The whole thing's been about telling stories about Doctor Who through the context of the show itself. The Doctor is all Doctors, Rose is all Companions. The Doctor starts out low, post-suicide, and slowly gets his act together, only to flame out at the last second. The Companion starts out a shopgirl and becomes God, and then ramps down again. The Doctor is reborn and depends upon his Companion to a worrisome degree. I like this season better than the first, because it has a stronger through-line: thirteen stories about exactly the same thing -- what's not so great about being a Companion, because to be a Companion is to let a fallible demigod lift you up off the ground and take you away, like the faeries. Forgetting that everything ends and thinking you're part of the story forever. We've had a story about the world ending, so many of those, each time declaring a different piece of the puzzle. We've had a story about the wolf of loneliness, the harbinger of Ragnarok, and we've been through Hell and back, only to find that it looked almost exactly like the real world. We've had a two-parter about Who comes directly after you get through Hell, after your trip through the Bleed. We've plunged from the heights of divinity and grace down through level after level of the mundane, like a goddess descending into the underworld. We've had stories about lost Companions digging in the dirt and building lives out of garbage, and stories about what happens when the Doctor falls in love with somebody else. This episode should be my monkey crack the same way last week's was: a story about everybody who isn't a Companion; a story about everybody who loves the Doctor from the outside, which is us; a story about what happens when you get left behind. I think the reason I hate this so much is that it should be the best one of the lot, but it fails and irritates on such basic levels that it takes half the episode to get over the anger. So there's that. But what we're left with is loneliness and the bliss you find when you force connections anyway. When you remember that loneliness is always a choice, a failure to jump: whether you're a God, or a girl, or a lonely little boy.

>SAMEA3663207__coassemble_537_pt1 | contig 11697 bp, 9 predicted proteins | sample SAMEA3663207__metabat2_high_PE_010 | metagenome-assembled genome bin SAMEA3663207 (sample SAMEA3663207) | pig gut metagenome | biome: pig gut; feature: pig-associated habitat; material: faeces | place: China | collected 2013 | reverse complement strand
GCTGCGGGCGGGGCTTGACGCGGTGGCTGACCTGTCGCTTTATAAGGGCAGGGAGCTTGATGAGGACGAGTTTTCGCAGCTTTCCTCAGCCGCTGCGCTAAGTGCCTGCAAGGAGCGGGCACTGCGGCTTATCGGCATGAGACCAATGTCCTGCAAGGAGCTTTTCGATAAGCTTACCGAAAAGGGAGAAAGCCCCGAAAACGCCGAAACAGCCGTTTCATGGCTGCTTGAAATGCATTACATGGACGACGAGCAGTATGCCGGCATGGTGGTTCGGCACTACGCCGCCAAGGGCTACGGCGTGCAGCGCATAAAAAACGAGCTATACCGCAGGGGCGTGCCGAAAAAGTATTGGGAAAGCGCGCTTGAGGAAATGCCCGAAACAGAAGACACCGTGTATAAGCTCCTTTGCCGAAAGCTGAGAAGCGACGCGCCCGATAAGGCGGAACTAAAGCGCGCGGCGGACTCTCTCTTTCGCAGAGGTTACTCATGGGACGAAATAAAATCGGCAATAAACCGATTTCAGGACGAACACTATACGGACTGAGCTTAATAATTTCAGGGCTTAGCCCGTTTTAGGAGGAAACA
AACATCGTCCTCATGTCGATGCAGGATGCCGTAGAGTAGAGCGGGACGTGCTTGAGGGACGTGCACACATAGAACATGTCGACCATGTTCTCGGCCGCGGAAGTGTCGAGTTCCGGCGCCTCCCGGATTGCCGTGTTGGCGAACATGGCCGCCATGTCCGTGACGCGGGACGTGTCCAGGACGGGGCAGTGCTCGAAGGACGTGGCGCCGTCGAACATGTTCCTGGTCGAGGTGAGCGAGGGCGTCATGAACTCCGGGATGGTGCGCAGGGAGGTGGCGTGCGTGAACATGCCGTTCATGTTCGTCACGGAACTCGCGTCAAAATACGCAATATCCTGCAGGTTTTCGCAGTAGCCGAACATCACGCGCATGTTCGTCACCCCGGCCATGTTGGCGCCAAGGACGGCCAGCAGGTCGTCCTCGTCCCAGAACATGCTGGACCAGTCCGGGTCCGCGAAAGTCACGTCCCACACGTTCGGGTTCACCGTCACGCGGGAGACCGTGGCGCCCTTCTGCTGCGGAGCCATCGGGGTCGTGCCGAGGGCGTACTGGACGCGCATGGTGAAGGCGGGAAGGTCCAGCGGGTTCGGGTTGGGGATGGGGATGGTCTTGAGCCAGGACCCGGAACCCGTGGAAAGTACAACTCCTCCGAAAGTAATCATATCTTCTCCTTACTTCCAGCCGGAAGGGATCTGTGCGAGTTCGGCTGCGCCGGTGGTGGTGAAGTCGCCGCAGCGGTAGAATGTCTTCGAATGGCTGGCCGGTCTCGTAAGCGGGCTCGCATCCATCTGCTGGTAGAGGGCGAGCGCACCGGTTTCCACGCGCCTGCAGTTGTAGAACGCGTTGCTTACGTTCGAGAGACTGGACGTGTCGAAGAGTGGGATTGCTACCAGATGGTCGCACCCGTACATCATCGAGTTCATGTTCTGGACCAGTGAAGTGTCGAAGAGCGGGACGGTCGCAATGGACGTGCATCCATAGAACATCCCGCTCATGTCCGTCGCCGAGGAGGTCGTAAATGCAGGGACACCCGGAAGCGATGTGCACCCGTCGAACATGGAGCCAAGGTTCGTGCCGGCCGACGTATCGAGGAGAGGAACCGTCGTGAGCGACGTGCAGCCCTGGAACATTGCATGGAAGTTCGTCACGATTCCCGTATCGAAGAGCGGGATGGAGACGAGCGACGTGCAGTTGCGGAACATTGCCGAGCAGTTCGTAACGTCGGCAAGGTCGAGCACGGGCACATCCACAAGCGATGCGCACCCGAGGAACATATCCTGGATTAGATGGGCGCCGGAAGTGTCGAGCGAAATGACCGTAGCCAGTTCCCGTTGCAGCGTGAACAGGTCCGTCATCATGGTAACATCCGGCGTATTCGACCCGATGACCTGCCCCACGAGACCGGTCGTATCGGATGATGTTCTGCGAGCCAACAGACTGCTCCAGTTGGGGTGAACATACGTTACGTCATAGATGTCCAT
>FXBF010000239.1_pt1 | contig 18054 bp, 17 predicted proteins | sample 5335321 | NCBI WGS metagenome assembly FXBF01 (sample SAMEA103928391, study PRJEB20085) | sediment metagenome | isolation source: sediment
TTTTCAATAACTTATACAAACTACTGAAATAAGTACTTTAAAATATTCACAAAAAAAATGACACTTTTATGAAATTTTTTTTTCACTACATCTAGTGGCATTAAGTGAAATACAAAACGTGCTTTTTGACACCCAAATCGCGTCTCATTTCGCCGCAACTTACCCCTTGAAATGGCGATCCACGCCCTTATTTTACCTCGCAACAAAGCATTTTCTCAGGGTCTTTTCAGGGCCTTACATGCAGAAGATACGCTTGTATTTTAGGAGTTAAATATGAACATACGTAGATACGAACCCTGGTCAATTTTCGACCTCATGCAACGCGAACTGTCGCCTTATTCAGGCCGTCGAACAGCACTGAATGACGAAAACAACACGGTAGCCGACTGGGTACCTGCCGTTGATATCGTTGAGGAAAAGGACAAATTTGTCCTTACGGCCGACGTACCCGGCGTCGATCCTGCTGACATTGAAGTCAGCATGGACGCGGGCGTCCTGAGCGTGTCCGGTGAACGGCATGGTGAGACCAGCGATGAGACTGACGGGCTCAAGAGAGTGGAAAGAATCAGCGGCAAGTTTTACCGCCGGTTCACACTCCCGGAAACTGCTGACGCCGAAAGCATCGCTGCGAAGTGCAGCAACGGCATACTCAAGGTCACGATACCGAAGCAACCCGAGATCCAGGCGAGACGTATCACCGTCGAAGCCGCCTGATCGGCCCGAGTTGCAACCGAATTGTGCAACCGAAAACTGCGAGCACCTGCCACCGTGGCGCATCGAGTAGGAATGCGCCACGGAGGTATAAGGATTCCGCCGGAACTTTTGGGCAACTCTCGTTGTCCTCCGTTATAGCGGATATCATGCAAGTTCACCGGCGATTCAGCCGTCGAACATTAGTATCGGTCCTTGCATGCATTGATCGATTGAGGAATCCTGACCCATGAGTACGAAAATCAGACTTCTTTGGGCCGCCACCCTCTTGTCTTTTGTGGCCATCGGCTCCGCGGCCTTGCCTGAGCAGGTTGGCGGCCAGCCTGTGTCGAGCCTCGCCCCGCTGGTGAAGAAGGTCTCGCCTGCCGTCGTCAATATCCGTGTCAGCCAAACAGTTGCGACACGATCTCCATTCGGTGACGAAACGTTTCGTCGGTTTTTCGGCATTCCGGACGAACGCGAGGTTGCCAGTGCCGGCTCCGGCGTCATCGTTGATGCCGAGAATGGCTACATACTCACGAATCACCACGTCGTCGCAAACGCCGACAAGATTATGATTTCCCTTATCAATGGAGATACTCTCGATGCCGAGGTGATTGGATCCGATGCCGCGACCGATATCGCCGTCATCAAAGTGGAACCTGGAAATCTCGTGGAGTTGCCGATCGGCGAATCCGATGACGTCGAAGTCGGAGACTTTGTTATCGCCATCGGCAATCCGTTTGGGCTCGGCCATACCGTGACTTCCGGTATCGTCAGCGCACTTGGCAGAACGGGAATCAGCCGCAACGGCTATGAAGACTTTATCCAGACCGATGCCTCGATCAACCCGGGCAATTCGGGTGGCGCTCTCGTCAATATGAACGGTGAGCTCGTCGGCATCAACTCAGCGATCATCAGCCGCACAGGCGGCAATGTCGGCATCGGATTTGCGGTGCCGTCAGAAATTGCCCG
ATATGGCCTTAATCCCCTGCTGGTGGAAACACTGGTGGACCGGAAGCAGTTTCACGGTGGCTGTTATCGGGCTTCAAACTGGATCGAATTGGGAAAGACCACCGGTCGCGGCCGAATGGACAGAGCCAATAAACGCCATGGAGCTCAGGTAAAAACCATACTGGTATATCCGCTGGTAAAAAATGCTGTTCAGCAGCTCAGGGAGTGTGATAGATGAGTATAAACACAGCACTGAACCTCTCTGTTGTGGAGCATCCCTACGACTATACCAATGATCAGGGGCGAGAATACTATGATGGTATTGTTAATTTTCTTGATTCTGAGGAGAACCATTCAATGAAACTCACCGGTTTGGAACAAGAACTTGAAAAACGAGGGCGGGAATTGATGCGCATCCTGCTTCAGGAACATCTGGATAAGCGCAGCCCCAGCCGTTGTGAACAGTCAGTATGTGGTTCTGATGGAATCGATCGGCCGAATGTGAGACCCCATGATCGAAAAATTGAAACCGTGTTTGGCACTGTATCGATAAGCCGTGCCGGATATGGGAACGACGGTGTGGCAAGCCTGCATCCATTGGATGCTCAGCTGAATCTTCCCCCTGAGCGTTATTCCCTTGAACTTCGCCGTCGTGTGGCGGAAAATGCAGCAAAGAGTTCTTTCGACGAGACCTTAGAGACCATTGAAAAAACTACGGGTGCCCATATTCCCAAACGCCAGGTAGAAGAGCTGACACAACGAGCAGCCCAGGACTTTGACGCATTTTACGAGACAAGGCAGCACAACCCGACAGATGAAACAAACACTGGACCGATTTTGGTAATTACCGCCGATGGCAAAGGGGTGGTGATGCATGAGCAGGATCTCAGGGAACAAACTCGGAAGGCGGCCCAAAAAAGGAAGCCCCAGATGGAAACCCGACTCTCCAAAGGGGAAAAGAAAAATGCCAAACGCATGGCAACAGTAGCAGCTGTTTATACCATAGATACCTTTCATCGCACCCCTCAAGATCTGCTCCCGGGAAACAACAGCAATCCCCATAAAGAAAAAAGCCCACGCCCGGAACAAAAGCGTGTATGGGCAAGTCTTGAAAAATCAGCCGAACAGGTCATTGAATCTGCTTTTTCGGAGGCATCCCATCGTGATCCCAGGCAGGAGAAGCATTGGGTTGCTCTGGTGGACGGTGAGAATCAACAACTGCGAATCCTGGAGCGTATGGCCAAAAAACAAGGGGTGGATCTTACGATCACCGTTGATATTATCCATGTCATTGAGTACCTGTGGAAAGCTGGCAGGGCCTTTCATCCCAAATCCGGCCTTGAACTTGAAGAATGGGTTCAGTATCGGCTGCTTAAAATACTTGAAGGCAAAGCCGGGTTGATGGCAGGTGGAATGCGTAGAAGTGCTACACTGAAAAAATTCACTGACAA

Episode Report CardJacob Clifton: B+ | 1390 USERS: C+
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